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Teaching and learning with Internet-supported technologies - Course syllabus

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In the course participants will examine a myriad of ways the Internet may function within teaching and learning contexts through internet-supported technologies (e.g., web, apps etc.). The course will …

In the course participants will examine a myriad of ways the Internet may function within teaching and learning contexts through internet-supported technologies (e.g., web, apps etc.). The course will focus on these technologies’ capabilities for instructional use, learning, professional development, and research. The course will provide a set of foundational readings to situate your thinking in this educative space. Then you will lead your own experiences with a diverse array of Internet-based instructional and learning tools; it will also encourage you to consider these tools with a critical eye, always determining the advantages and disadvantages of using particular web-supported or web-based tools.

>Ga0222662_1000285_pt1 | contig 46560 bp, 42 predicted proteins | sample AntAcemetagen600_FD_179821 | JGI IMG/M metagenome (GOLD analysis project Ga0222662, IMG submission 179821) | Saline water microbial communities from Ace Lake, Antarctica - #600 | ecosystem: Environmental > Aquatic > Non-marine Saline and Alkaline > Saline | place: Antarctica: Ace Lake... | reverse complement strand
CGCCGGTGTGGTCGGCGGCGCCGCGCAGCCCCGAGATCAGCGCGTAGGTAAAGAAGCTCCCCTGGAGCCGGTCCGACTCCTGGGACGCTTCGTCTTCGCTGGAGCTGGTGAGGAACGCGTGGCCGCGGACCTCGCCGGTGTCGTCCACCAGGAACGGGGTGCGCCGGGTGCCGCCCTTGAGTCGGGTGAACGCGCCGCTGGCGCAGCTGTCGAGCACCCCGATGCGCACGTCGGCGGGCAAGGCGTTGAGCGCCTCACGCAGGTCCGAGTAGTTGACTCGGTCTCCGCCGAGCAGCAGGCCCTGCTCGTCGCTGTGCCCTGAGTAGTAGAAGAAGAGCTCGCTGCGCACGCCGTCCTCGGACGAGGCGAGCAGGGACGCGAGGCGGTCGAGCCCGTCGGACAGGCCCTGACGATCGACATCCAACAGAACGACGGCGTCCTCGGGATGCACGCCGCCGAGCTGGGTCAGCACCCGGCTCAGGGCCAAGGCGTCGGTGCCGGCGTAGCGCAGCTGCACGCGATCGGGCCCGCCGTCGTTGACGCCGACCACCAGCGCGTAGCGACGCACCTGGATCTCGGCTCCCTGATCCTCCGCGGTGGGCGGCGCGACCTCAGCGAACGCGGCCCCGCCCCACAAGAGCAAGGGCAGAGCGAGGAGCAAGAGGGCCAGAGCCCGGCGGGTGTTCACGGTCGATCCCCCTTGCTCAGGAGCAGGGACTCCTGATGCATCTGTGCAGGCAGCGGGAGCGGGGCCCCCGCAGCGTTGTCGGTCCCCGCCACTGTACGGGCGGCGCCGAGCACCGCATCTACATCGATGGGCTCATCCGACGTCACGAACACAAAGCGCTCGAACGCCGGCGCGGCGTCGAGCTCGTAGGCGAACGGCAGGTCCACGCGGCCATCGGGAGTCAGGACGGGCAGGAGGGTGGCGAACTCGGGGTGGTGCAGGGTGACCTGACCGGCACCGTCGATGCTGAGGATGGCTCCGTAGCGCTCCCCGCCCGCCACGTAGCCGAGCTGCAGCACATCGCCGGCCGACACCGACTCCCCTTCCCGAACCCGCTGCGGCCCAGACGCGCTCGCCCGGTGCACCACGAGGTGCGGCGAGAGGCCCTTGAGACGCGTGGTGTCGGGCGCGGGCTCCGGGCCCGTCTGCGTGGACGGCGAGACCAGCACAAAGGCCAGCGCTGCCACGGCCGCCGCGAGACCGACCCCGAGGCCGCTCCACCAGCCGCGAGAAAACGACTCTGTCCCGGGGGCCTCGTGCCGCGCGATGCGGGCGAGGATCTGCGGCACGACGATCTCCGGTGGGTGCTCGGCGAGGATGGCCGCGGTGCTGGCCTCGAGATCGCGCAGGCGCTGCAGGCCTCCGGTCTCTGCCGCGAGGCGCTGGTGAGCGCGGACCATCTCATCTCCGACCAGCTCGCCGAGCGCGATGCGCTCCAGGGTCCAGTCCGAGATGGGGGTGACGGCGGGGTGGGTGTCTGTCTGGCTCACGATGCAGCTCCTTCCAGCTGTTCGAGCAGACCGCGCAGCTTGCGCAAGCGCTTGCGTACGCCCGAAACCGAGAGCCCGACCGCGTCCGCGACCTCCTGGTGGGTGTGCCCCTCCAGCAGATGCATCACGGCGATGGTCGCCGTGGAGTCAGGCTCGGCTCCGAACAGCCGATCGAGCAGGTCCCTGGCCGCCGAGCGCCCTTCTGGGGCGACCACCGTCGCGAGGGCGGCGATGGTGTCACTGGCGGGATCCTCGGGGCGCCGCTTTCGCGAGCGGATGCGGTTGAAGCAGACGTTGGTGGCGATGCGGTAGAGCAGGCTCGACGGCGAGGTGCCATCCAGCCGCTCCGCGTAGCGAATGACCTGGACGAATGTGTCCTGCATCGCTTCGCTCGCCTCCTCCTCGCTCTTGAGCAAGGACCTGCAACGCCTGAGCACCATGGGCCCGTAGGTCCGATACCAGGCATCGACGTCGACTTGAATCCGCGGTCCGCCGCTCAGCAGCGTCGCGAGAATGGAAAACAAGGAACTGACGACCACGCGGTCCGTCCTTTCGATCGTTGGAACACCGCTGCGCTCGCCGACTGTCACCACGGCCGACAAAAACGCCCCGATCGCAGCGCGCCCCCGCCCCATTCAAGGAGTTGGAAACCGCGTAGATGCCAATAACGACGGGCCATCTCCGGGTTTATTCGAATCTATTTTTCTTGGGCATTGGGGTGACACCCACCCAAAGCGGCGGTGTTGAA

This course focuses on the role of Internet-based technologies within face-to-face or hybrid learning situations and mostly within PK-12 realms. For all uses we consider, we will use the following questions (as well as any you offer) to structure our analysis of Internet uses:

• What assumptions about the nature of knowledge and learning does this innovation make (either explicitly or implicitly)?
• What unique role does the technology play in facilitating learning?
• How is this innovation seen to fit with existing school curriculum (e.g., Is the innovation intended to supplement or supplant existing curriculum? Is it intended to enhance the learning of something already central to the curriculum or some new set of understandings or competencies?)
• What demands does the innovation place on the knowledge of teachers or other “users”? What knowledge supports does the innovation provide?